Barometric, or atmospheric, pressure is the force exerted on a surface by the weight of the air above that surface, as measured by an instrument called a barometer. Pressure is greater at lower levels because the air’s molecules are squeezed under the weight of the air above. So while the average air pressure at sea level is 14.7 pounds per square inch, at 1,000 feet (304 meters) above sea level, the pressure drops to 14.1 pounds per square inch, and at 18,000 feet (5,486 meters) the pressure is 7.3 pounds, about half of the figure at sea level. Changes in air pressure bring weather changes. High pressure areas bring clear skies and fair weather; low pressure areas bring wet or stormy weather. Areas of very low pressure have serious storms, such as hurricanes.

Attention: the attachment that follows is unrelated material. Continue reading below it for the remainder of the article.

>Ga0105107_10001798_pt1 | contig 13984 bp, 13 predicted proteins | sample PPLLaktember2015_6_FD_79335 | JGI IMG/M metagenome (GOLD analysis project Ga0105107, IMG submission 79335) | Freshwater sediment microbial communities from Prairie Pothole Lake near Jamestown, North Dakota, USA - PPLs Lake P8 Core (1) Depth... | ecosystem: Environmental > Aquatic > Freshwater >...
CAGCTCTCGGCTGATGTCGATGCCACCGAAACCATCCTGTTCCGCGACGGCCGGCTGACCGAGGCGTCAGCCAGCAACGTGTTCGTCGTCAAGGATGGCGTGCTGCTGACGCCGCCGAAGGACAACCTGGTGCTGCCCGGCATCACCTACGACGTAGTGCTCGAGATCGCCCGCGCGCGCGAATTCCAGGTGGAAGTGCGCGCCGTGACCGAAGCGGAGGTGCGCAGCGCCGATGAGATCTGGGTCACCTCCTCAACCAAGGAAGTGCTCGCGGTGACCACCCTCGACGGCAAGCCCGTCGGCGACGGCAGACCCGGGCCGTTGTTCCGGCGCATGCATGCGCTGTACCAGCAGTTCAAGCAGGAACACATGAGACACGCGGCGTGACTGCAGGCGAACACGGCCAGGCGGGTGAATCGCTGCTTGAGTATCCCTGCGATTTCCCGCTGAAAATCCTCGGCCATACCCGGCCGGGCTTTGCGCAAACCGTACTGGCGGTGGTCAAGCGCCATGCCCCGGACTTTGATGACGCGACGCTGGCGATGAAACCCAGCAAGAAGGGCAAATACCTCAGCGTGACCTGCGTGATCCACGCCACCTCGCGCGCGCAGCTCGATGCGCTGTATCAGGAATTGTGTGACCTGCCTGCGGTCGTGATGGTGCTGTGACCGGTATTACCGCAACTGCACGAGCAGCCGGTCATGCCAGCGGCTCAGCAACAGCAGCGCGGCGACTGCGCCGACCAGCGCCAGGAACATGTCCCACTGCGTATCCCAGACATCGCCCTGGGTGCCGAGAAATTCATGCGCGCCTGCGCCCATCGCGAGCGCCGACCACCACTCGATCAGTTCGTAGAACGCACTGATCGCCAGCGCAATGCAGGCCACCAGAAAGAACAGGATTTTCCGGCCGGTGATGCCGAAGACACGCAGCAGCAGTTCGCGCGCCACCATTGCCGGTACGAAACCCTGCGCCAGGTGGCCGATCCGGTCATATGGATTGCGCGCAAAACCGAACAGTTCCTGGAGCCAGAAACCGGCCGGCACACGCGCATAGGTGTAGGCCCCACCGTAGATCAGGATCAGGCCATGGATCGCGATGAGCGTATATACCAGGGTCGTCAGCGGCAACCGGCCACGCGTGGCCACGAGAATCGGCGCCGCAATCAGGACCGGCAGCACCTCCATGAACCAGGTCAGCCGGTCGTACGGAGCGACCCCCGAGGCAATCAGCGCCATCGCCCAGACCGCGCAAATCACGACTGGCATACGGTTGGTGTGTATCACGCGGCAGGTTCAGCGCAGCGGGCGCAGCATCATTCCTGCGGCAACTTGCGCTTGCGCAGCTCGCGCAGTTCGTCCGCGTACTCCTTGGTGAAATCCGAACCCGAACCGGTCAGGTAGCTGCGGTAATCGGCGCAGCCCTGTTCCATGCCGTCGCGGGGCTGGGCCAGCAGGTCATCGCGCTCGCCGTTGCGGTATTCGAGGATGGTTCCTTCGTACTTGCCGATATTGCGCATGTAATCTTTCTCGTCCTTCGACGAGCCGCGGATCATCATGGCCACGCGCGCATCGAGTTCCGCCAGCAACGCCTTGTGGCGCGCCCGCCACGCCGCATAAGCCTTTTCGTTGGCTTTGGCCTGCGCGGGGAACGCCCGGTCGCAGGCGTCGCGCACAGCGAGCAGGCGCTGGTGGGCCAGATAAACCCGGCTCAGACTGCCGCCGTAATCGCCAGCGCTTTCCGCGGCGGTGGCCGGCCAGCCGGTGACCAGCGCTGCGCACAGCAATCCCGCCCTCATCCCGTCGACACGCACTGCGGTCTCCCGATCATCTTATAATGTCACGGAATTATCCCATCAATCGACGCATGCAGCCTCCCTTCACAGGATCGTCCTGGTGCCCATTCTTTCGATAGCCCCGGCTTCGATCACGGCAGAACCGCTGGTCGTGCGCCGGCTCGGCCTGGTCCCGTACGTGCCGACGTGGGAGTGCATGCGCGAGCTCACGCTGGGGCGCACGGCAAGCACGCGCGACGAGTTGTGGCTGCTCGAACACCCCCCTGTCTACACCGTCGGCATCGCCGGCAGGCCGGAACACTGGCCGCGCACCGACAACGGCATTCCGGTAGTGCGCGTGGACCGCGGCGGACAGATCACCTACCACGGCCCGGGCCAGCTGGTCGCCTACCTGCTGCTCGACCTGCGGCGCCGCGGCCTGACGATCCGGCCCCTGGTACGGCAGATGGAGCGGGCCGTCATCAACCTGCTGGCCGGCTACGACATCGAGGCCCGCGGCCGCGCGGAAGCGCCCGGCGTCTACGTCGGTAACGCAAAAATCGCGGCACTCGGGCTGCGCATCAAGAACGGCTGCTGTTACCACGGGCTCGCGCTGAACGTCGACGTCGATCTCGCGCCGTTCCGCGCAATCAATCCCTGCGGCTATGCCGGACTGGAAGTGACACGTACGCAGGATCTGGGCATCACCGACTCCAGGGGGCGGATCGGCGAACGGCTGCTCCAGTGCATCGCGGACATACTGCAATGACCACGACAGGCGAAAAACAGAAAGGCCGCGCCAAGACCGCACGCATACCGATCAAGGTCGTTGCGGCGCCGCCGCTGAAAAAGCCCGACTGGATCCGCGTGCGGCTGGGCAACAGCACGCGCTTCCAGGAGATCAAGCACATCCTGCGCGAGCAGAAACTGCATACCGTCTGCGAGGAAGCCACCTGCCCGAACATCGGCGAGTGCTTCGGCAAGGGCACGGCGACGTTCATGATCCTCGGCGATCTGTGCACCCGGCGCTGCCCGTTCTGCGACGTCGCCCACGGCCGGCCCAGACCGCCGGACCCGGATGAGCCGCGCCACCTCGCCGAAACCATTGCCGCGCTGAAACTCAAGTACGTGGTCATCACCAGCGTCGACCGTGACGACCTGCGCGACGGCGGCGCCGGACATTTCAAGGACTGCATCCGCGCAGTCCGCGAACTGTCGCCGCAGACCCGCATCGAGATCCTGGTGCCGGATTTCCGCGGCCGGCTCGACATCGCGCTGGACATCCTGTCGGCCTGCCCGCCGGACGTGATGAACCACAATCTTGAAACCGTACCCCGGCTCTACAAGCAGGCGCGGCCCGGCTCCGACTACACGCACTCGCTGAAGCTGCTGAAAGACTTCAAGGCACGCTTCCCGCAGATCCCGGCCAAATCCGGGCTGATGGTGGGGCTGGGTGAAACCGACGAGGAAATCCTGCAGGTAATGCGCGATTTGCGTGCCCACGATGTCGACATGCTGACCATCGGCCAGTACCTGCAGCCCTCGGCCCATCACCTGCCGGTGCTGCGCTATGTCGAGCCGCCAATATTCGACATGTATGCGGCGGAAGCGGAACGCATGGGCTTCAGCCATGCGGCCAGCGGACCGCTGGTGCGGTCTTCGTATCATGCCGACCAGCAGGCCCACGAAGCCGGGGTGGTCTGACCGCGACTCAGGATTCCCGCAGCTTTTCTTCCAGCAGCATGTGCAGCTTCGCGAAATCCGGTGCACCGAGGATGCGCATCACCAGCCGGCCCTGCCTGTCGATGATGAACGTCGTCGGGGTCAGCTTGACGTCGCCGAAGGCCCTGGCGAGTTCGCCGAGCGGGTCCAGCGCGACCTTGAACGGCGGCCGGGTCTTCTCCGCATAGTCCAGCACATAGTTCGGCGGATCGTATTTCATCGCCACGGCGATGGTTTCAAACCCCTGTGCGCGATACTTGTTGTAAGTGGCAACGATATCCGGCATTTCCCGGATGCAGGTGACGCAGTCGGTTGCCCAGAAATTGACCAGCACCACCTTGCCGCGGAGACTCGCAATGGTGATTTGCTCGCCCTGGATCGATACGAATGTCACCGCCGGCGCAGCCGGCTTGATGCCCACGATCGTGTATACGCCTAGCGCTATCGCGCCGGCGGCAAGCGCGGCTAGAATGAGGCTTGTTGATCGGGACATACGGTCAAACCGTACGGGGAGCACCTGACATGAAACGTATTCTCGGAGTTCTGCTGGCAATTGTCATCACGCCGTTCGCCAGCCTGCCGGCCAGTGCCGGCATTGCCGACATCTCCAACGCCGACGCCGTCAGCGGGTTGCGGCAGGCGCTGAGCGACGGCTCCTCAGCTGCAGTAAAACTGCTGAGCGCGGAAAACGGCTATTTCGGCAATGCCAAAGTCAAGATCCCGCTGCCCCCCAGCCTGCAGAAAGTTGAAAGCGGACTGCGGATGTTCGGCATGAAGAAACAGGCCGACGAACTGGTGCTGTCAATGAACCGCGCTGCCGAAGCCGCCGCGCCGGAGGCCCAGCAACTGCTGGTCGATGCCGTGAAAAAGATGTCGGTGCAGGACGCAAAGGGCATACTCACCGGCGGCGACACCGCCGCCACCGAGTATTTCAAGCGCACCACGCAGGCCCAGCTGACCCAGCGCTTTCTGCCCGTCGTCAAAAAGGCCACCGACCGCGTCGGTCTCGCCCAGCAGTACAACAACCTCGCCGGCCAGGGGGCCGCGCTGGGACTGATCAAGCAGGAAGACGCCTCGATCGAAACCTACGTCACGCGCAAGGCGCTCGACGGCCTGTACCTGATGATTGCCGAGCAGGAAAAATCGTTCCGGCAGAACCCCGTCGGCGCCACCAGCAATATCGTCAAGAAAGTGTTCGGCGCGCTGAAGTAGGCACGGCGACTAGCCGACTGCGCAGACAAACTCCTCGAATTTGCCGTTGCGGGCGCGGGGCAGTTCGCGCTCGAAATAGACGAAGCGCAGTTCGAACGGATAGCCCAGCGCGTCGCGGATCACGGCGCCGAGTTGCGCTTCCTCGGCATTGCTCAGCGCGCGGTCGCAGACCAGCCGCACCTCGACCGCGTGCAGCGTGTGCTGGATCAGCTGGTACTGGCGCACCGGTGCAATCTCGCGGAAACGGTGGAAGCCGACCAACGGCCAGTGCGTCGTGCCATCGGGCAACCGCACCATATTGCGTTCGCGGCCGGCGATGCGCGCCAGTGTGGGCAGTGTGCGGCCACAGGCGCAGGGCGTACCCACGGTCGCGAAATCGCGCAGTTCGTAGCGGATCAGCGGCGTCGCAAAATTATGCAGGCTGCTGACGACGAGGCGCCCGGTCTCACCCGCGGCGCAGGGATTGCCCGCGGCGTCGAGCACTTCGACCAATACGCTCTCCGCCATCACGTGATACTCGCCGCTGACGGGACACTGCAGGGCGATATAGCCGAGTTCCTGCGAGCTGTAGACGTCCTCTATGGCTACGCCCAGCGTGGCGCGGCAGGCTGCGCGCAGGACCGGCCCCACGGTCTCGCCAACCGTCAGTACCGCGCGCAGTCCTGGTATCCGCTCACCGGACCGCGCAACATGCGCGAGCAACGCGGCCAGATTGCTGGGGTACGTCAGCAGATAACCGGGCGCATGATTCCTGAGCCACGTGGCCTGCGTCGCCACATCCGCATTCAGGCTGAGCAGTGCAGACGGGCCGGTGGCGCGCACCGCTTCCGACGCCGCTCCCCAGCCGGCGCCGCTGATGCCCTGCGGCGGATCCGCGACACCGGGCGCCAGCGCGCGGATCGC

Some weather fronts are so well defined that anyone can see them coming.